Source: Henmi, Okazawa, and Sota 1986.

Source: Henmi, Okazawa, and Sota 1986.

heated by these screws. As shown in Table 10.10.4, the cake is dried to a substantial degree (some 20% of the inlet flow is evaporated) as the sludge cake passes through the cake dryer. The heating oil circulates in a closed cycle and is maintained at about 480°F (250°C) inside the screw-conveyor dryers by the throttling of two three-way valves. One valve can increase the outlet oil temperature from the cake dryers by blending in warmer inlet oil; the other can lower the outlet temperature by sending some of the oil through an oil cooler.

The operators of the Tokyo incinerator feel that the total capital cost of the plant is unaffected by the addition of the heat-recovery feature because the cost of the heat-transfer equipment is balanced by the reduced capacity requirement. The operating costs, on the other hand, are cut in half with the heat-recovery system (Table 10.10.5).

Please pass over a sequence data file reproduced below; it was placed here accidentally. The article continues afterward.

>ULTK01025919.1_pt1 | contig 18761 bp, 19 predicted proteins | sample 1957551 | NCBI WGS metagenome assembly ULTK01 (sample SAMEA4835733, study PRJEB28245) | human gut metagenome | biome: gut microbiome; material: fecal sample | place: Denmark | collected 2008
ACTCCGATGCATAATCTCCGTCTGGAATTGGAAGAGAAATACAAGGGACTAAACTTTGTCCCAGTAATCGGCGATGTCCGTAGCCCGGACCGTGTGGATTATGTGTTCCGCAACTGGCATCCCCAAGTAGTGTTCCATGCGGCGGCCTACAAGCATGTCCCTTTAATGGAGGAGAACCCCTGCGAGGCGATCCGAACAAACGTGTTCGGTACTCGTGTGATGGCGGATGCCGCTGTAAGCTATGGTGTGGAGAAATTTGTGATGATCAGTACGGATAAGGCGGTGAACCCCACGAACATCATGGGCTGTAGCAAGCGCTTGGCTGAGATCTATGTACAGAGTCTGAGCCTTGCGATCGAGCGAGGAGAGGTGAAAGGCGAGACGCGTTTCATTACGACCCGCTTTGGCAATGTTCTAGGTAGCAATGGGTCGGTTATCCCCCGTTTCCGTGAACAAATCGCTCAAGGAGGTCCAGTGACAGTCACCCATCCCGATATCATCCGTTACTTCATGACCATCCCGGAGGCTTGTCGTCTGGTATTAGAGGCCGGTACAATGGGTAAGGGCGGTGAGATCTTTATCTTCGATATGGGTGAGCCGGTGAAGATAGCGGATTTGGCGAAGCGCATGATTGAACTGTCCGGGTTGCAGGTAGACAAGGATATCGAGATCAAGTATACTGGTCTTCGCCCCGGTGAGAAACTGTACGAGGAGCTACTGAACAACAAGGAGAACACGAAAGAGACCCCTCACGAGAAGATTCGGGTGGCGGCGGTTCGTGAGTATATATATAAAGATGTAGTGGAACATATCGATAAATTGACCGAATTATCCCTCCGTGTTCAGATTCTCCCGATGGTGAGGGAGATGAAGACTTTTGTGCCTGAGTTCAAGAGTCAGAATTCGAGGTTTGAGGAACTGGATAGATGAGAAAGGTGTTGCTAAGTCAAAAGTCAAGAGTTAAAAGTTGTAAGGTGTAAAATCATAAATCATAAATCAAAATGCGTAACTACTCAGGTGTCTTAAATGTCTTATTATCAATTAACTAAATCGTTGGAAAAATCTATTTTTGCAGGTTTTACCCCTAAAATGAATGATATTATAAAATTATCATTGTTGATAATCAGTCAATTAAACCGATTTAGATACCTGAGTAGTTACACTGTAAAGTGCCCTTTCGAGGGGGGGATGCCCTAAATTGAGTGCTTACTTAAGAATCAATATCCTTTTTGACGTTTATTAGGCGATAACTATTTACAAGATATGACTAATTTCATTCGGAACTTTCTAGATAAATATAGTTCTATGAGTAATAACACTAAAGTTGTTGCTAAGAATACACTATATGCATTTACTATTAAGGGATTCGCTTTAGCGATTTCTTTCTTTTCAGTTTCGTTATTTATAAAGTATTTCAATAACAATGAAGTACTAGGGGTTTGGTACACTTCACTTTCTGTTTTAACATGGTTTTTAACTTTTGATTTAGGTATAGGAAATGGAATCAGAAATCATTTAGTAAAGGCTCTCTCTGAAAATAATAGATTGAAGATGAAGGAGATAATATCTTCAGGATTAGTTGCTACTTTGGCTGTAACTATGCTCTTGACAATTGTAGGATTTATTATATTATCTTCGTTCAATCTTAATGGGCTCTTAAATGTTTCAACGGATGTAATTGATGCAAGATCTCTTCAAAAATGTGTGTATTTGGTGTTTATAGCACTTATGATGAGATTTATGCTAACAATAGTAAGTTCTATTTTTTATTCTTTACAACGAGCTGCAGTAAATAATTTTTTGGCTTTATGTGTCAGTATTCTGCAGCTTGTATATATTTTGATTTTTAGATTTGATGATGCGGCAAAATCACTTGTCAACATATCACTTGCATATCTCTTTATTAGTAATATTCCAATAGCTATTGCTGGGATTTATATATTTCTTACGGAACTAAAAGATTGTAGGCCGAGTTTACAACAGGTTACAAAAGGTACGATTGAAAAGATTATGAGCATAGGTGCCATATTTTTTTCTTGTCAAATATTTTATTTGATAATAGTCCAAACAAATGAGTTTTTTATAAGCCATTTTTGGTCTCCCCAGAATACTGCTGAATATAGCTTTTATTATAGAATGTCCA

Another interesting feature of this system is the method of cleaning the accumulation of ash and soot from the heat-transfer surfaces. This automated system uses 3- to 5-mm-diameter steel-shot balls that are dropped every three to six hours from the top of the hot-air heaters. The random movement of the balls removes the dust from the heater tubes. The dust is removed at the bottom, while the balls are collected and returned to the top.

Table 10.10.6 gives the composition of the ash residue and the stack gases (after they have been cleaned by wet electrostatic precipitation); both meet Japanese regulations. Table 10.10.7 gives the composition of the wastewater produced by this process. According to the operators, the process produces almost no odor.

Adapted from Municipal Waste Disposal in the 1990s by Béla G. Liptâk (Chilton, 1991).

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